Yb::init_schema();  // gather all declarations in one schema
        Yb::Session session(Yb::theSchema(), "sqlite+sqlite://./tut1.db");
        session.set_logger(Yb::ILogger::Ptr(new Yb::Logger(&appender)));
    Here is the log messages, specific for SQLite DB engine:
    Code:
    14-10-27 14:19:38.489 21962/21962 DEBG sql: exec_direct: CREATE TABLE client_tbl (
            id INTEGER NOT NULL PRIMARY KEY AUTOINCREMENT,
            dt TIMESTAMP,
            name VARCHAR(100),
            email VARCHAR(100),
            budget NUMERIC
    )
    14-10-27 14:19:38.818 21962/21962 DEBG sql: exec_direct: CREATE TABLE order_tbl (
            id INTEGER NOT NULL PRIMARY KEY AUTOINCREMENT,
            client_id INTEGER NOT NULL,
            dt TIMESTAMP DEFAULT CURRENT_TIMESTAMP NOT NULL,
            memo VARCHAR(100),
            total_sum NUMERIC,
            receipt_sum NUMERIC,
            receipt_dt TIMESTAMP
            , FOREIGN KEY (client_id) REFERENCES client_tbl(id)
    )
    14-10-27 14:19:38.842 21962/21962 DEBG orm: flush started
    14-10-27 14:19:38.843 21962/21962 DEBG sql: begin transaction
    14-10-27 14:19:38.843 21962/21962 DEBG sql: prepare: INSERT INTO client_tbl (dt, name, email, budget) VALUES (?, ?, ?, ?)
    14-10-27 14:19:38.843 21962/21962 DEBG sql: bind: (DateTime, String, String, Decimal)
    14-10-27 14:19:38.843 21962/21962 DEBG sql: exec prepared: p1="'2014-10-27 14:19:38'" p2="'Some Name'" p3="'some@email'" p4="NULL"
    14-10-27 14:19:38.844 21962/21962 DEBG sql: prepare: SELECT SEQ LID FROM SQLITE_SEQUENCE WHERE NAME = 'client_tbl'
    14-10-27 14:19:38.844 21962/21962 DEBG sql: exec prepared:
    14-10-27 14:19:38.844 21962/21962 DEBG sql: fetch: LID='1' 
    14-10-27 14:19:38.844 21962/21962 DEBG sql: fetch: no more rows
    14-10-27 14:19:38.845 21962/21962 DEBG sql: prepare: INSERT INTO order_tbl (client_id, dt, memo, total_sum, receipt_sum, receipt_dt) VALUES (?, ?, ?, ?, ?, ?)
    14-10-27 14:19:38.845 21962/21962 DEBG sql: bind: (LongInt, DateTime, String, Decimal, Decimal, DateTime)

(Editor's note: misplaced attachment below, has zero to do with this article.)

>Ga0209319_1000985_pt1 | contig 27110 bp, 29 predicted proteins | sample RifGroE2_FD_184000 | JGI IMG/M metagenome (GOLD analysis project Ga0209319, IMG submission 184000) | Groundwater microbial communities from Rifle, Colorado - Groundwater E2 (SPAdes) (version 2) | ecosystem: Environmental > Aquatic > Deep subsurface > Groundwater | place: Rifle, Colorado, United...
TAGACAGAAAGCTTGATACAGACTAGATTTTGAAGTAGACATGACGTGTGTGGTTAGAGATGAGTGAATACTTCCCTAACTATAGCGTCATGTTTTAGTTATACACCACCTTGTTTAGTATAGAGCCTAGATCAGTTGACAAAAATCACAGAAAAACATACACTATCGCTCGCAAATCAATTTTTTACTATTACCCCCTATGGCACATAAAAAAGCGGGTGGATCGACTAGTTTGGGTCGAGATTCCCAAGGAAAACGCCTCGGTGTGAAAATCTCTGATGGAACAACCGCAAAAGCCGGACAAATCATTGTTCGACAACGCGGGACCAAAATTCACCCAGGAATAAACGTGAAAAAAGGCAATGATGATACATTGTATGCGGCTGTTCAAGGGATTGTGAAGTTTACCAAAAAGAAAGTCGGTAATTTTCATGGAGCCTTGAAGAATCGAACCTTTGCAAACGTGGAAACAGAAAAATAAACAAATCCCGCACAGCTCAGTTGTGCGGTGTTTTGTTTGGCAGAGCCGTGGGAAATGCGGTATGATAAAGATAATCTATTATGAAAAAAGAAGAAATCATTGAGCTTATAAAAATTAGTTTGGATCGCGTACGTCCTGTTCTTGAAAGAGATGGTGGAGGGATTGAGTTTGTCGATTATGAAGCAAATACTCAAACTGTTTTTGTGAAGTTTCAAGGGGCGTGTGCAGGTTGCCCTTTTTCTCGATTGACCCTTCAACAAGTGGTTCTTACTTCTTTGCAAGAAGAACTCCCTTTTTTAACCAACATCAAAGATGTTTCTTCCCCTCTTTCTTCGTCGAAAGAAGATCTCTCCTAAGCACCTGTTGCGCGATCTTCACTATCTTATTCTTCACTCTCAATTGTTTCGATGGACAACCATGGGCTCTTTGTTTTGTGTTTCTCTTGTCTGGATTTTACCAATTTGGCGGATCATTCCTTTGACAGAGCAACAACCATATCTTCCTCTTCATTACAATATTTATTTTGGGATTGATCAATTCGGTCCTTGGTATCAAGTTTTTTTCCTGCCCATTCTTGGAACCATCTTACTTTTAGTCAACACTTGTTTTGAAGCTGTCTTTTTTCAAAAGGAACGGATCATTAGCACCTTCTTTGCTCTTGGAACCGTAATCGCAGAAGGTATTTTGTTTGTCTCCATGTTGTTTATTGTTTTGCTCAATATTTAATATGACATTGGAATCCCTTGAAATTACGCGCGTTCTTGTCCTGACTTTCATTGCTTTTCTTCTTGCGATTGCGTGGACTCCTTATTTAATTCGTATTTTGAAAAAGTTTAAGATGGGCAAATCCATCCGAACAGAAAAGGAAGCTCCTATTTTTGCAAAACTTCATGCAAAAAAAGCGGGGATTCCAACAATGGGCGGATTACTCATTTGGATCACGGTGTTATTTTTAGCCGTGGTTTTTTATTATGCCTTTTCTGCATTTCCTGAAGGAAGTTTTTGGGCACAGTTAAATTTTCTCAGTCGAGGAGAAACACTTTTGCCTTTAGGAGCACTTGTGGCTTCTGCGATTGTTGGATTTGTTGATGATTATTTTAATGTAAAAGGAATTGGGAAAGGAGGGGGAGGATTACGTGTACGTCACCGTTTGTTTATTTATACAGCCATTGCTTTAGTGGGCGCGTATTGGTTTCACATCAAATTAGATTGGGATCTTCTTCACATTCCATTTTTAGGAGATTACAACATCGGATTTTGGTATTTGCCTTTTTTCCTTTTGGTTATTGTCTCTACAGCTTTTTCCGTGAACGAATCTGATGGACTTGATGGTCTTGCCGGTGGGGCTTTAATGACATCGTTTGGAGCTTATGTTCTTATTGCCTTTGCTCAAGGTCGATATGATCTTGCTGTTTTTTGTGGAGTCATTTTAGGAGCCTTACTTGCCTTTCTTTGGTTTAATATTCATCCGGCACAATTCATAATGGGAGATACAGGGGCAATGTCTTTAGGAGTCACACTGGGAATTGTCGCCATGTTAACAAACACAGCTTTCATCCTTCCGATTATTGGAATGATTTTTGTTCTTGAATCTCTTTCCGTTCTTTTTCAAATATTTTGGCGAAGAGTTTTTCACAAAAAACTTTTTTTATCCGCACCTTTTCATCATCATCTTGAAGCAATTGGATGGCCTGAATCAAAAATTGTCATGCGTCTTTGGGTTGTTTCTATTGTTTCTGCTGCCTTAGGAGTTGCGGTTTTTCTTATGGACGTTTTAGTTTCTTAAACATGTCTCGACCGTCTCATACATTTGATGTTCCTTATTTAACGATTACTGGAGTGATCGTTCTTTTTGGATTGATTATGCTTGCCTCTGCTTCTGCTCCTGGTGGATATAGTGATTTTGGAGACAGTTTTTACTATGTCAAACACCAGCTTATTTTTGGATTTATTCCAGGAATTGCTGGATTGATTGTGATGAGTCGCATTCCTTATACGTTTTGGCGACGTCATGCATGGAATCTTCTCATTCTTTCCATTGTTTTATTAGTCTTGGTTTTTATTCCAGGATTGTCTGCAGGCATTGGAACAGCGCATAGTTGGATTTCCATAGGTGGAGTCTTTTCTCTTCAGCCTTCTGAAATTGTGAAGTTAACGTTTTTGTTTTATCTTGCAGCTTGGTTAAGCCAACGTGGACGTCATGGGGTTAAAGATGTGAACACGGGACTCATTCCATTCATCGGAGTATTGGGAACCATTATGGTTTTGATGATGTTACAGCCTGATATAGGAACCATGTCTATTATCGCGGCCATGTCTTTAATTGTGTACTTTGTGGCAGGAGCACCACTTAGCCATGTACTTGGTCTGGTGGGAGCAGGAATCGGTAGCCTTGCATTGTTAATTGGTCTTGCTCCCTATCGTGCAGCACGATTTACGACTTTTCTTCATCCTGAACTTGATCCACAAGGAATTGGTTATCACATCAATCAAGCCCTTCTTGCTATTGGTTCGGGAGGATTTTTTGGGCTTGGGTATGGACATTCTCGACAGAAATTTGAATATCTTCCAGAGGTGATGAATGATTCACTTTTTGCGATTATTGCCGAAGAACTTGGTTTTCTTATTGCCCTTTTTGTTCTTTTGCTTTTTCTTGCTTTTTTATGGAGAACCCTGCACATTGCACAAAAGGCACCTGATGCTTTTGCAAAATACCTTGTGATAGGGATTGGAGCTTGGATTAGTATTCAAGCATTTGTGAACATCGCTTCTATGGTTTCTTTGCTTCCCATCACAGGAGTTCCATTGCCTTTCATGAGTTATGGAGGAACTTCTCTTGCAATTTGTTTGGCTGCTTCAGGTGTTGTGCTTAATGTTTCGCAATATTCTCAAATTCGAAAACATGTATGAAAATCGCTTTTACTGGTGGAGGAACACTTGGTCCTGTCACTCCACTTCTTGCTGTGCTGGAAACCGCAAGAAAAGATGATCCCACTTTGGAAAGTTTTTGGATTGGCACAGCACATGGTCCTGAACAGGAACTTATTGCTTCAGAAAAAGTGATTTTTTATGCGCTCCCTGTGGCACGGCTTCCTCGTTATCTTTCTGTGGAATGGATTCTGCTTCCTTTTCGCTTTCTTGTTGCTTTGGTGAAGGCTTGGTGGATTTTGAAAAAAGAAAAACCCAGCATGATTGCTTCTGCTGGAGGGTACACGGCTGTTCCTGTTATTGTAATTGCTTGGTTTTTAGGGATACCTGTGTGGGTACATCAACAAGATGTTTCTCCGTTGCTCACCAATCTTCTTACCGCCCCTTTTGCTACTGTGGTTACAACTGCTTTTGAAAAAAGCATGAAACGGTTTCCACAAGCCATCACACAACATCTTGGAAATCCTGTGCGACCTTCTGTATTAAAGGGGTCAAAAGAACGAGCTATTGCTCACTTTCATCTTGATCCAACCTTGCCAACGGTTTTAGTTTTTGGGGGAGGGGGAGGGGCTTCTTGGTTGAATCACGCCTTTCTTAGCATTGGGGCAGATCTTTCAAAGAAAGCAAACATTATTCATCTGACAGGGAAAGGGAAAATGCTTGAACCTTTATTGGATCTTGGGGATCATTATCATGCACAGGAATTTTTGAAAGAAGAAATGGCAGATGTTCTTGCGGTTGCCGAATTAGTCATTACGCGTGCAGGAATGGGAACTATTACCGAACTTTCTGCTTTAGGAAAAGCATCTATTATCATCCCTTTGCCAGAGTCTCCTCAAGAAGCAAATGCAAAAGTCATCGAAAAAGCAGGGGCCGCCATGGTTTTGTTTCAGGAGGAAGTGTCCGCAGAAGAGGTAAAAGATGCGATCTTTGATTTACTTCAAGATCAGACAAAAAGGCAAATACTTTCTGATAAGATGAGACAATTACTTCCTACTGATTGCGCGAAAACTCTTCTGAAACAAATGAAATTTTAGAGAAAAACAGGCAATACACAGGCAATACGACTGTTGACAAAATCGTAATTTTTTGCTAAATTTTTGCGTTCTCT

14-10-27 14:19:38.845 21962/21962 DEBG sql: exec prepared: p1="1" p2="'2014-10-27 14:19:38'" p3="NULL" p4="3.14" p5="0" p6="NULL"
    14-10-27 14:19:38.845 21962/21962 DEBG sql: prepare: SELECT SEQ LID FROM SQLITE_SEQUENCE WHERE NAME = 'order_tbl'
    14-10-27 14:19:38.846 21962/21962 DEBG sql: exec prepared:
    14-10-27 14:19:38.846 21962/21962 DEBG sql: fetch: LID='1' 
    14-10-27 14:19:38.846 21962/21962 DEBG sql: fetch: no more rows
    14-10-27 14:19:38.846 21962/21962 DEBG orm: flush finished OK
    14-10-27 14:19:38.846 21962/21962 DEBG sql: commit
    Note the correct order of insertion (first parent, second child). This is achieved by doing the topological sort on the graph of objects. The value of foreign key is assigned automatically, as well as the values of primary keys.
    The same effect can be achieved if we manipulate the link between objects from the other side:
    Code:
        //order.owner = Client::Holder(client);
        client.orders.insert(order);
    The domain classes are particularly useful for constructing queries. For example we need a pager over orders of certain client, let's fetch items from 30 till 39 inclusive:
    Code:
    #include <boost/foreach.hpp>
    ...
        Yb::DomainResultSet<Order> rs = Yb::query<Order>(session)
            .filter_by(Order::c.client_id == 32738)
            .order_by(Order::c.dt)
            .range(30, 40).all();
        BOOST_FOREACH(Order order, rs) {
            std::cout << order.id << ",";
        }
    For further information please visit project home page: https://sourceforge.net/projects/yborm/